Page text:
One of the most dangerous and least recognized vulnerabilities to home pc users and enterprise lans/wans is unauthorized access via a dedicated Internet connection. Although this problem can exist across a multitude of operating systems and Internet connection types, this document will focus on Windows 9x with a digital subscriber line (DSL) or cable modem based Internet service.
The availability of affordable high speed Internet service to the public has resulted in an exodus from traditional modem connectivity - an environment where dynamic IP addressing provided an often unacknowledged layer of security to unprotected systems. While realizing superior performance, these users are also becoming increasingly aware of security implications associated with static addressing and full time connections. It is becoming disturbingly common to hear of incidents where home ‘Net connected systems have been accessed by neighbors or persons unknown.
Features within Windows 9x were designed to provide ease of use and sharing of information (security was certainly not the priority). One of these features is file and printer sharing - a feature requiring utilization of NetBIOS. Improperly administered shares may present a moderate risk in the user’s local area network, however this risk can escalate quickly when connected to the Internet. DSL and cable modem service can enable other users on a common subnet or segment to access these shared resources as easily as clicking on Network Neighborhood. All too often shares are not password protected. Malicious activity including installation of BackOrifice, Netbus or other such programs can ensue and ultimately breach security of other connected systems - i.e.: secured remote access sessions with enterprise networks.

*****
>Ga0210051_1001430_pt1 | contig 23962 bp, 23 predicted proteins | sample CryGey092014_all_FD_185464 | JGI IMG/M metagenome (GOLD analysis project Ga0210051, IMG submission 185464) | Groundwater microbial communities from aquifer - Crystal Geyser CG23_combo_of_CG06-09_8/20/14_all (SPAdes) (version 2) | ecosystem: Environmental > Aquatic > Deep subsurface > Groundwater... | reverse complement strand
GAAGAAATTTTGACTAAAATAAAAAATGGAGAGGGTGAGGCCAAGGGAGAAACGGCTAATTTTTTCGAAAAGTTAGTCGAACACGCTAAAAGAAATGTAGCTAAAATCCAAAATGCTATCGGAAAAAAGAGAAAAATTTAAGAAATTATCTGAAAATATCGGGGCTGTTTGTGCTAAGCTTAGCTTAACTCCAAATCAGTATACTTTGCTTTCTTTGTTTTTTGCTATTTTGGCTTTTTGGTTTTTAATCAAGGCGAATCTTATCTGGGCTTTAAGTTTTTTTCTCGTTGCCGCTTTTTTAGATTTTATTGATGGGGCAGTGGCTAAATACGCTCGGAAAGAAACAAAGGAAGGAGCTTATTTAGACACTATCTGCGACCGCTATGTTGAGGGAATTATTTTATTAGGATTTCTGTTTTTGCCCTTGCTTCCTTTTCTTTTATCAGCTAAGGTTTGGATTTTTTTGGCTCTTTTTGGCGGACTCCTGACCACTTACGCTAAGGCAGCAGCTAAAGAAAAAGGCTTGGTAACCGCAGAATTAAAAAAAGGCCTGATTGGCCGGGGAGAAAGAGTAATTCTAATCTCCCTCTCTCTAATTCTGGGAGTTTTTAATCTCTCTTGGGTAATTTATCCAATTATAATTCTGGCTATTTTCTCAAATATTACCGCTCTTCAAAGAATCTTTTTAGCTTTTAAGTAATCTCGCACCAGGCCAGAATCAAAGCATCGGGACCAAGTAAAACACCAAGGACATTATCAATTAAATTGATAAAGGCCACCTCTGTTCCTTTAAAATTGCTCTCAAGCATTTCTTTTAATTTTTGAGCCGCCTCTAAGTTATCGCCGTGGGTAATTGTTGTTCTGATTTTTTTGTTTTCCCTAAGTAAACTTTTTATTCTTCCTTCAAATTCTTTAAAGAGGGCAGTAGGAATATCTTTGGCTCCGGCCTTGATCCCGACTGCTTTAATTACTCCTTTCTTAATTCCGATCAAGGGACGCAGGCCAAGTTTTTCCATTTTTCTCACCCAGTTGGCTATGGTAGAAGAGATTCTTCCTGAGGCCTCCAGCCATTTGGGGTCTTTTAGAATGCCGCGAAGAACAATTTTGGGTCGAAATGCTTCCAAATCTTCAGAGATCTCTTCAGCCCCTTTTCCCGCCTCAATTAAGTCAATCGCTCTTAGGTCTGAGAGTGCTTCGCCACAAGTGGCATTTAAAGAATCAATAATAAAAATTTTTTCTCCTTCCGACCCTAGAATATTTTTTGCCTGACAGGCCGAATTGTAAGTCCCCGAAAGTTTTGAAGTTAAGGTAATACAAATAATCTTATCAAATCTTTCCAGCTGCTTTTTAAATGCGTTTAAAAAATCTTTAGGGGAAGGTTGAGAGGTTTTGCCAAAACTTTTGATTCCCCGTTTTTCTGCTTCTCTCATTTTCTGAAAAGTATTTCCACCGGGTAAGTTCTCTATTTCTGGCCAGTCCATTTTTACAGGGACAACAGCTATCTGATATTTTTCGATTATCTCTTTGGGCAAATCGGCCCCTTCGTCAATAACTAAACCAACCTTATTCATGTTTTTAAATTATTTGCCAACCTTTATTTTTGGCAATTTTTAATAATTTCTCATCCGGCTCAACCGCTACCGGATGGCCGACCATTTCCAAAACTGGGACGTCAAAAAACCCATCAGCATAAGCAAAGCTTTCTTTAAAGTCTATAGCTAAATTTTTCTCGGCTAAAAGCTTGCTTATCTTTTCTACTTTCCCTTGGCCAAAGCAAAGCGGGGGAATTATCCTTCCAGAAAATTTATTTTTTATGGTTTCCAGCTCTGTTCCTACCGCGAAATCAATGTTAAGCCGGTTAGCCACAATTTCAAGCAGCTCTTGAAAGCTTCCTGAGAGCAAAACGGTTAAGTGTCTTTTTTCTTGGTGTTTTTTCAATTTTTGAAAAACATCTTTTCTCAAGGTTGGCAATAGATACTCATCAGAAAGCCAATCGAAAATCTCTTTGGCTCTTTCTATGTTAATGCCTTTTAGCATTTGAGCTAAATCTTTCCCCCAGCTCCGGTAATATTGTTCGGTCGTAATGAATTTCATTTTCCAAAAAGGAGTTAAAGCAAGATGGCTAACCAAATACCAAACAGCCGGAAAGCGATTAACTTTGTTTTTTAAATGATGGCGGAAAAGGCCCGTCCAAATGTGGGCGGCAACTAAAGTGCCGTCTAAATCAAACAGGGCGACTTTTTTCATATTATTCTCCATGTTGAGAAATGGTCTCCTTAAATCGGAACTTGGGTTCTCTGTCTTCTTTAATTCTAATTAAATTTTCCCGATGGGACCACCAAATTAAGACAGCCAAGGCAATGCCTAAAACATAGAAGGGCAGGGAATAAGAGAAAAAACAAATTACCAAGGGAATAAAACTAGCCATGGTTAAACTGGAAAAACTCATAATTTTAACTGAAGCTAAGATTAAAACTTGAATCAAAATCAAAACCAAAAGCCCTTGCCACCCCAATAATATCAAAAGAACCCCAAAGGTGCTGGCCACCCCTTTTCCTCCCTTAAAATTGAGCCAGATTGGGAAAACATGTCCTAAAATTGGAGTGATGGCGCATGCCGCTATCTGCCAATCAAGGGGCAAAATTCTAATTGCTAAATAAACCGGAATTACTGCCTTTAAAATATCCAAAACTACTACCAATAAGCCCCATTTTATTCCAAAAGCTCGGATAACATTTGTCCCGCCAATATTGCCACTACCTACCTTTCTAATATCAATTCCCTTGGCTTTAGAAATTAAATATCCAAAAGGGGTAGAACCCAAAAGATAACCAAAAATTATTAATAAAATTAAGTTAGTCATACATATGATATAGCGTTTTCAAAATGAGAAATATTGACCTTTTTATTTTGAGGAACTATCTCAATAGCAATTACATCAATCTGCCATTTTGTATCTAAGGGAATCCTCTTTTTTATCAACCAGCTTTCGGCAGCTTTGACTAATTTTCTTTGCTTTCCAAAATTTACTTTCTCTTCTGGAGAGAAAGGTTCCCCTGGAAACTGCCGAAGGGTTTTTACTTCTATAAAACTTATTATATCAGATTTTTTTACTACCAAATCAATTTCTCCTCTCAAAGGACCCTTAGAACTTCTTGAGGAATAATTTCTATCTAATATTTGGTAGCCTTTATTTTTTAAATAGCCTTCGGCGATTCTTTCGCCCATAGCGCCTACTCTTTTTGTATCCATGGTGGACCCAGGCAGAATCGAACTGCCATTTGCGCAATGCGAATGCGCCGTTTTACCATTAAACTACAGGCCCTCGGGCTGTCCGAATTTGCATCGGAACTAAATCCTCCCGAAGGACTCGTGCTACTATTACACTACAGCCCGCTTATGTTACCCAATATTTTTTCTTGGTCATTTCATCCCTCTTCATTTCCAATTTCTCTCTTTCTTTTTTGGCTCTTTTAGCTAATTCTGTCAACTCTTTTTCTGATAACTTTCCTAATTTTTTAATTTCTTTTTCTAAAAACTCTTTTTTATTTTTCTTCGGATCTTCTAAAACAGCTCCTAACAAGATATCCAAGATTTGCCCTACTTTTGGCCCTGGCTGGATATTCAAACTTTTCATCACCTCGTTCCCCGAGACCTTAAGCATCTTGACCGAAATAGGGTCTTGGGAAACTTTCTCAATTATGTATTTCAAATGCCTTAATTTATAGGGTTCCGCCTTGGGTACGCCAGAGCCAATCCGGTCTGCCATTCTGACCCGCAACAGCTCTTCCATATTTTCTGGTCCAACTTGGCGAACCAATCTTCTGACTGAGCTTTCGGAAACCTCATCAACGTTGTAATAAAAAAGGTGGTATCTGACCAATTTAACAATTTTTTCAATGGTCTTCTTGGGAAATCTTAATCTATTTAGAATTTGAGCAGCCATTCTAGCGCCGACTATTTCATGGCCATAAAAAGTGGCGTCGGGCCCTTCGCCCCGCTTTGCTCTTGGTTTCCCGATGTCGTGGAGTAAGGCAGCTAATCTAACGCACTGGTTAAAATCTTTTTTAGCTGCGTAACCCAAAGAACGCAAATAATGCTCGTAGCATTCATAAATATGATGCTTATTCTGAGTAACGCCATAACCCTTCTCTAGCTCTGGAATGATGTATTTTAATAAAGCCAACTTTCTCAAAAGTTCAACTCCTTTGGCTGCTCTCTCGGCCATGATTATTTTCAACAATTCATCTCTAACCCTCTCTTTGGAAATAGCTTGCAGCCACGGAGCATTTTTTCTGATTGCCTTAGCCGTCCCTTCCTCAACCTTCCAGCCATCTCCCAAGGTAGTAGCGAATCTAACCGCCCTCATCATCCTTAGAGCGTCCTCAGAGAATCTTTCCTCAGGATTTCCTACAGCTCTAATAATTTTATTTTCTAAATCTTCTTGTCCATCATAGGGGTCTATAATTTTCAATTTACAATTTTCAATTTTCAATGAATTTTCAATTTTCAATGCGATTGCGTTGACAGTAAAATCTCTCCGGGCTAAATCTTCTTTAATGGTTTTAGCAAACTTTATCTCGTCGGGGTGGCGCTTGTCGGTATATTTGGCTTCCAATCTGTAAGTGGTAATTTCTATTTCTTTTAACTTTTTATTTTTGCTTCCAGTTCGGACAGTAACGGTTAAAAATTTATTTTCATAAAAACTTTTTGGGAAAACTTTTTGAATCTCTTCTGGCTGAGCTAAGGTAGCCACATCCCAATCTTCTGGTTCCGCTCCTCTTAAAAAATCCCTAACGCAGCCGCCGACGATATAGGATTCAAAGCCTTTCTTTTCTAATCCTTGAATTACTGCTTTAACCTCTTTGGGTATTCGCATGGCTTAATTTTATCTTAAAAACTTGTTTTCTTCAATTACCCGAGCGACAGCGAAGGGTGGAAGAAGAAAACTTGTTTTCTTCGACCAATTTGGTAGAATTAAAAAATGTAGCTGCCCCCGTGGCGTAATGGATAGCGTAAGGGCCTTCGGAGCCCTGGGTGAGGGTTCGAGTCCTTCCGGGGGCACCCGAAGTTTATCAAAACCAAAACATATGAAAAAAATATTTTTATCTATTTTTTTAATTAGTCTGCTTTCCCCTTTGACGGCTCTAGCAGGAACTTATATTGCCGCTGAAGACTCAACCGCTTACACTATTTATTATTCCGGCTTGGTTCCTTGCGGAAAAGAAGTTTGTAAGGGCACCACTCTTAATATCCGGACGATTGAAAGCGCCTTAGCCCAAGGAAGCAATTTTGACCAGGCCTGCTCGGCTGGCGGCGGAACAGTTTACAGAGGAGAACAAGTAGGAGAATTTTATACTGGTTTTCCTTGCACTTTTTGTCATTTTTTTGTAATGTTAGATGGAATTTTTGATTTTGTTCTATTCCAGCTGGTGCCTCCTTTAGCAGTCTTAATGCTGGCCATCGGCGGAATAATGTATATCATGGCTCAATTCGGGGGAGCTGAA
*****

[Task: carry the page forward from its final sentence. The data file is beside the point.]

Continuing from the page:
DSL and cable modem networks can vary in design and configuration. A fundamental difference between the two is that DSL networks are switched and users do not share transport media. It is possible for users to see other systems in their subnet, however the traffic is limited to resource broadcasts.
Cable modem networks, on the other hand, can be viewed as a LAN. Many users may share a common segment and thus may not only see other user’s resource broadcasts, but the actual data streams as well. This may not always be the case, however, if the ISP has implemented enhanced filtering technique such as DOCSIS (Data On Cable Service Interface Specification). The important thing that one must understand is that the access network does not protect a system from attack. The user must take measures to secure their computer.
Protecting a full time Internet connected Windows 9x system does not have to be a daunting task. Key considerations that should be addressed are:
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